Hot wa­ter and Ox­iClean may solve laun­dry stain prob­lem

Winnipeg Free Press - Section F - - HOMES - REENA NERBAS

QUES­TION — I washed a light pink cot­ton sweater with some other items and now my sweater has some purple streaks on it. Can you help? Linda, Rosenort.

AN­SWER - Your best bet is to re­wash your fab­rics in Ox­iClean and very hot wa­ter as soon as pos­si­ble. Color safe bleach has also had good re­sults. Do not put clothes into the dryer un­til the color is back to nor­mal, be­cause the heat of the dryer will set any stain. Worst case sce­nario, use RIT dye re­mover in a ven­ti­lated area ac­cord­ing to the di­rec­tions on the box. Be cau­tious be­cause RIT dye re­mover will lighten all fab­rics. Fu­ture Hint: To pre­vent col­ors from bleed­ing, soak fab­rics in half ta­ble­spoon of salt, half cup white vine­gar and two quarts cold wa­ter. Leave for one hour. Wash with sim­i­lar col­ors.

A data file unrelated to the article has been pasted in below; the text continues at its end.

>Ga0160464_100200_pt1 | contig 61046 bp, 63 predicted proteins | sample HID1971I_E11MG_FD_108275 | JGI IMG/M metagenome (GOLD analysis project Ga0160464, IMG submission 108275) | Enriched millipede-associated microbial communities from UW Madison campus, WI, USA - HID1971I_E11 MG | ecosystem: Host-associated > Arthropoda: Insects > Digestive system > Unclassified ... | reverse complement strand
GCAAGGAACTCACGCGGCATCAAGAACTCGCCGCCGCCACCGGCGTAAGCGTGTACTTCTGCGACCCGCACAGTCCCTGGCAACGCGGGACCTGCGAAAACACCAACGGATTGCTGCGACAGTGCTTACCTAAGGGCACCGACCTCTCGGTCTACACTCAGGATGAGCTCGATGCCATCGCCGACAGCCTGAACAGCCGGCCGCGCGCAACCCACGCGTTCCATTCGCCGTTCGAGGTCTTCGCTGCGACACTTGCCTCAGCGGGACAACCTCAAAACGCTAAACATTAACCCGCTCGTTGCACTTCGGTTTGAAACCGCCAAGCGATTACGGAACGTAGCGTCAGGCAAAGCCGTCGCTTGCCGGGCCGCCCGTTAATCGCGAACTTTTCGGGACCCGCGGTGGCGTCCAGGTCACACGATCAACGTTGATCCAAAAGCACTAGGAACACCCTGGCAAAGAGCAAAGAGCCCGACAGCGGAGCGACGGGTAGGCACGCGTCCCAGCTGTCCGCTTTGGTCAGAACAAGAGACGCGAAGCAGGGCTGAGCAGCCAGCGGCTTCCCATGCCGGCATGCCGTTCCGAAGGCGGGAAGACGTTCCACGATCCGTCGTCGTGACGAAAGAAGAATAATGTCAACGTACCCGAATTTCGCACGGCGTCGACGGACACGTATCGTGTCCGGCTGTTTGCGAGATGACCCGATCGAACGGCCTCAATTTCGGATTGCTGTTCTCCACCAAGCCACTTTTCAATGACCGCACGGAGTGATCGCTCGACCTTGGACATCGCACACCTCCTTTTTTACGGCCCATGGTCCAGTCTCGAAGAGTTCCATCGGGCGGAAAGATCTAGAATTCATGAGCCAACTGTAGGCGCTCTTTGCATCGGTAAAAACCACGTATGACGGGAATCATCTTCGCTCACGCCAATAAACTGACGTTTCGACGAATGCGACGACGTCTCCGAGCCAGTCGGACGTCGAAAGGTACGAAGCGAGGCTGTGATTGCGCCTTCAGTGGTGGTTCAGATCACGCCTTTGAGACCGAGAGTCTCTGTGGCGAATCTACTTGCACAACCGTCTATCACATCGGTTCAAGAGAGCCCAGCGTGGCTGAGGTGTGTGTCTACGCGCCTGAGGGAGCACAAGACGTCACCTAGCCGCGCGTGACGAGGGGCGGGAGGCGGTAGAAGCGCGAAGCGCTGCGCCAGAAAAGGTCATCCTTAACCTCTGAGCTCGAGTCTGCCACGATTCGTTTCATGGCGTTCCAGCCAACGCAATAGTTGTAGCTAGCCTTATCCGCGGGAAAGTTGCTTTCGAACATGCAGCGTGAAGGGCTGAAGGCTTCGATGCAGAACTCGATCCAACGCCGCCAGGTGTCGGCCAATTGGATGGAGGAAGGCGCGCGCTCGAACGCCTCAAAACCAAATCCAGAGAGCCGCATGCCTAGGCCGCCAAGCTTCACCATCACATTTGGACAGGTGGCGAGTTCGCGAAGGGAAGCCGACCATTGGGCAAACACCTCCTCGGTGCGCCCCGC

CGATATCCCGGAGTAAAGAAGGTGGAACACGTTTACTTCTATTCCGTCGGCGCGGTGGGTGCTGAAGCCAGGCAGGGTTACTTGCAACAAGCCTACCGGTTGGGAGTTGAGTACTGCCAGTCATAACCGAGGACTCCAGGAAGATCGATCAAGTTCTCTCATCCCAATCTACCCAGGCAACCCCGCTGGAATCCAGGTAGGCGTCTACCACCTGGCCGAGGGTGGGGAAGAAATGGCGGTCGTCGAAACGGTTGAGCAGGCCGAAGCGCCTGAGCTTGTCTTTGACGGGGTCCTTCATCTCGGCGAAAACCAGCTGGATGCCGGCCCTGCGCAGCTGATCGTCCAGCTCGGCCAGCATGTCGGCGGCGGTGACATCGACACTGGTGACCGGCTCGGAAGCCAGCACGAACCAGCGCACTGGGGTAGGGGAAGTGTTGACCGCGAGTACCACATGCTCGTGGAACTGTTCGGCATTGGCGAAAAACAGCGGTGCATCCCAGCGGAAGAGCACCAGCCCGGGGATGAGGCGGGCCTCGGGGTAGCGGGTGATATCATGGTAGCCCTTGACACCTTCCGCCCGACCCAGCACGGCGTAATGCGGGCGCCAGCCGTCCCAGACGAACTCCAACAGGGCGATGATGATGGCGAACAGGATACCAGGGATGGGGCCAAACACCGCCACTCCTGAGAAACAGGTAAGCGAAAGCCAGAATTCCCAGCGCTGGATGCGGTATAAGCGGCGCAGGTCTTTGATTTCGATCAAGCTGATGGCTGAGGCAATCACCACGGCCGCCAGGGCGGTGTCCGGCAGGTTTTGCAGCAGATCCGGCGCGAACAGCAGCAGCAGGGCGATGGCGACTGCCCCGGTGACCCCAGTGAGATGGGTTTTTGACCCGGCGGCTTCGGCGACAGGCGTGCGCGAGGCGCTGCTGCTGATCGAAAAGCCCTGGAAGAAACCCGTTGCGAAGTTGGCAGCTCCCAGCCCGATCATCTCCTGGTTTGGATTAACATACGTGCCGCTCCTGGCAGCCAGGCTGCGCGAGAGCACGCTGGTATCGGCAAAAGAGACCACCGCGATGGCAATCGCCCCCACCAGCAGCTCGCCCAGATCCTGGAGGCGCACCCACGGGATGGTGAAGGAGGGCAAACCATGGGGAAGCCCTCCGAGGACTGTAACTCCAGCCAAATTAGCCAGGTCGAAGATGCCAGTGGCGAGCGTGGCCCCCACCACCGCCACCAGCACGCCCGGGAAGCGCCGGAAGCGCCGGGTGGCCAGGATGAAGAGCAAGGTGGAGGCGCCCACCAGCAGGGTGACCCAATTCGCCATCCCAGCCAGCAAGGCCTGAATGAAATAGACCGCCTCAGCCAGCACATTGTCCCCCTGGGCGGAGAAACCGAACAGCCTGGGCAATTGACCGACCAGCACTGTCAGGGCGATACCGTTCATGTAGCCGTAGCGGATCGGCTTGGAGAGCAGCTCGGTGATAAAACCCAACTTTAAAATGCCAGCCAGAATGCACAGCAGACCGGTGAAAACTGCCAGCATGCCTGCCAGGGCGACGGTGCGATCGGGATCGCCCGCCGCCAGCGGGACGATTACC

QUES­TION — I used to buy Oven Gard and now can’t find it any­where. As an al­ter­na­tive, I used reg­u­lar sil­i­cone spray that my hus­band had on hand, now I can’t find that ei­ther.

The oven is enamel, stain­less steel racks and it isn’t self-clean­ing. A spritz or two of sil­i­cone then wiped with a dry cloth would be all that was needed. Baked on goods would sim­ply slide off, same for the drip pans. Have you any idea where I can get this and what it might be called? If it’s en­vi­ron­men­tally harsh, then oven cleaner should be banned, it’s like in­hal­ing lye. Hope you have the an­swer and I would bet you do. Eva, Win­nipeg.